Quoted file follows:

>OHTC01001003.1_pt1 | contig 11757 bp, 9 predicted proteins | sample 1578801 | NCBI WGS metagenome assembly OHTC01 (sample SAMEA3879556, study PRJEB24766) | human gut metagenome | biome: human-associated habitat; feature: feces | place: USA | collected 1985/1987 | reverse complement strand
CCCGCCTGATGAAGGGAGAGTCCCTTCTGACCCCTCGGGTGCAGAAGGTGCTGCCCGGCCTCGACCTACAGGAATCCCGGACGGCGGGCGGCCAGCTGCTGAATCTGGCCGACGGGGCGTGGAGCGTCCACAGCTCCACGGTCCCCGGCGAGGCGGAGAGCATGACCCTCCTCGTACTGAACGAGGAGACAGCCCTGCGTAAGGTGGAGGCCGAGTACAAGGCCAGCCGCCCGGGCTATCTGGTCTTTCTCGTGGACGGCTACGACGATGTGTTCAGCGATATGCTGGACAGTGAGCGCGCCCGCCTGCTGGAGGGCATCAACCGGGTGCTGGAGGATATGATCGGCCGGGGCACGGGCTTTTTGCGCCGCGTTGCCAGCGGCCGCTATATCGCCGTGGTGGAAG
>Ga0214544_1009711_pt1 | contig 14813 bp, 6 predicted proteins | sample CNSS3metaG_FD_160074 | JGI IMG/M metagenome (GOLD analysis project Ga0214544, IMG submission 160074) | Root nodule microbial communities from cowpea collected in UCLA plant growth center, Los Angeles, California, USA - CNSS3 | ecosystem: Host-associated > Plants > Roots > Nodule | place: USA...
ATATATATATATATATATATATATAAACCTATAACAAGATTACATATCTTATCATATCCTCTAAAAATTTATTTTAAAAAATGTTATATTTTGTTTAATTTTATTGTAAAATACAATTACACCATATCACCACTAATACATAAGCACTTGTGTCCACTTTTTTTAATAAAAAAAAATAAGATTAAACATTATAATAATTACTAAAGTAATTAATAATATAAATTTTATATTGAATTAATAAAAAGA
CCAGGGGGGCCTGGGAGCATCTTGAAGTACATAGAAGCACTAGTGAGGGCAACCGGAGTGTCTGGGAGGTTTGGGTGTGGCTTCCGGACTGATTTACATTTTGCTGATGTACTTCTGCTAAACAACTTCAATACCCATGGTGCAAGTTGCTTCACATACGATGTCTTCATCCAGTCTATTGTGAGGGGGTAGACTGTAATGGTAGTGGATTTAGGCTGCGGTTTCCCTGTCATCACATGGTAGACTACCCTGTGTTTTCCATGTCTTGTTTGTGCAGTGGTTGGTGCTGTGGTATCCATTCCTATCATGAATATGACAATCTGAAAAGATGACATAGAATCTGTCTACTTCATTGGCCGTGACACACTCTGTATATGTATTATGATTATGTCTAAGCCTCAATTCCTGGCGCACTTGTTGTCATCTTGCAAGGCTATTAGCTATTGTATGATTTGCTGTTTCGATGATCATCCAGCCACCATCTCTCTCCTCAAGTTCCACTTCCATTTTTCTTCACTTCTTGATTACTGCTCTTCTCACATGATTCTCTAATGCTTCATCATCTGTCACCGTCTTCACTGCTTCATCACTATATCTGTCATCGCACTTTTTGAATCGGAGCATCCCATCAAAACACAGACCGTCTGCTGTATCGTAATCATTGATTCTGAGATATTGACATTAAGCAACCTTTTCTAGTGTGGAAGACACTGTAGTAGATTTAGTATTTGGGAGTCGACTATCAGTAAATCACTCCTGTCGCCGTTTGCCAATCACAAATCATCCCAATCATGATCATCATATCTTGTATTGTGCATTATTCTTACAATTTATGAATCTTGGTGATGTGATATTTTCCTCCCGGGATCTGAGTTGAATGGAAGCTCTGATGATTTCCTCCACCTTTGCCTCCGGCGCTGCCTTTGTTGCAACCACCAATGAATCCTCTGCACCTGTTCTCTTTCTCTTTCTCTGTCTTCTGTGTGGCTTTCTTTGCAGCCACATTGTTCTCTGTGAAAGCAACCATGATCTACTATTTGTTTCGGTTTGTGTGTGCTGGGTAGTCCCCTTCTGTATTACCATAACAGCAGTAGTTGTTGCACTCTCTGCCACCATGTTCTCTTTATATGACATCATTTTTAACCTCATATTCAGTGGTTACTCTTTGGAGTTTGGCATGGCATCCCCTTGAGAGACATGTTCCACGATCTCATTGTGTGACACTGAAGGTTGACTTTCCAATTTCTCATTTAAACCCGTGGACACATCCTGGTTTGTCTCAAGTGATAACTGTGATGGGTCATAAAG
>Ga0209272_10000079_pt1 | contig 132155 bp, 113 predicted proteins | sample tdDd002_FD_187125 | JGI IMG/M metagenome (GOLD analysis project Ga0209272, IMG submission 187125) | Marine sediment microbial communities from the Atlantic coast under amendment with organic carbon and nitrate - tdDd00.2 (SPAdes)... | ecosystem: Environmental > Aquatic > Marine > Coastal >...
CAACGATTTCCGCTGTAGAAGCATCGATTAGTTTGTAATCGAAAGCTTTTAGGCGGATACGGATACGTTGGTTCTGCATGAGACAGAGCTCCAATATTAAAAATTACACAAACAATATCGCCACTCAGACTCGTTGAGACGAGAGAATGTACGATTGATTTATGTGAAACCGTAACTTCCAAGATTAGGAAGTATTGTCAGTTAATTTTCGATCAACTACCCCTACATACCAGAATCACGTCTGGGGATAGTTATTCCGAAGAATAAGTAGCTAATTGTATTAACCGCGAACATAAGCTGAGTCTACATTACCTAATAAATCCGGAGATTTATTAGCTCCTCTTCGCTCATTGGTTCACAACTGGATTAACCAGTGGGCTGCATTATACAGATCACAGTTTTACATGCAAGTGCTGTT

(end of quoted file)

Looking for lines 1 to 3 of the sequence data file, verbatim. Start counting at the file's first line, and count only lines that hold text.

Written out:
>OHTC01001003.1_pt1 | contig 11757 bp, 9 predicted proteins | sample 1578801 | NCBI WGS metagenome assembly OHTC01 (sample SAMEA3879556, study PRJEB24766) | human gut metagenome | biome: human-associated habitat; feature: feces | place: USA | collected 1985/1987 | reverse complement strand
CCCGCCTGATGAAGGGAGAGTCCCTTCTGACCCCTCGGGTGCAGAAGGTGCTGCCCGGCCTCGACCTACAGGAATCCCGGACGGCGGGCGGCCAGCTGCTGAATCTGGCCGACGGGGCGTGGAGCGTCCACAGCTCCACGGTCCCCGGCGAGGCGGAGAGCATGACCCTCCTCGTACTGAACGAGGAGACAGCCCTGCGTAAGGTGGAGGCCGAGTACAAGGCCAGCCGCCCGGGCTATCTGGTCTTTCTCGTGGACGGCTACGACGATGTGTTCAGCGATATGCTGGACAGTGAGCGCGCCCGCCTGCTGGAGGGCATCAACCGGGTGCTGGAGGATATGATCGGCCGGGGCACGGGCTTTTTGCGCCGCGTTGCCAGCGGCCGCTATATCGCCGTGGTGGAAG
>Ga0214544_1009711_pt1 | contig 14813 bp, 6 predicted proteins | sample CNSS3metaG_FD_160074 | JGI IMG/M metagenome (GOLD analysis project Ga0214544, IMG submission 160074) | Root nodule microbial communities from cowpea collected in UCLA plant growth center, Los Angeles, California, USA - CNSS3 | ecosystem: Host-associated > Plants > Roots > Nodule | place: USA...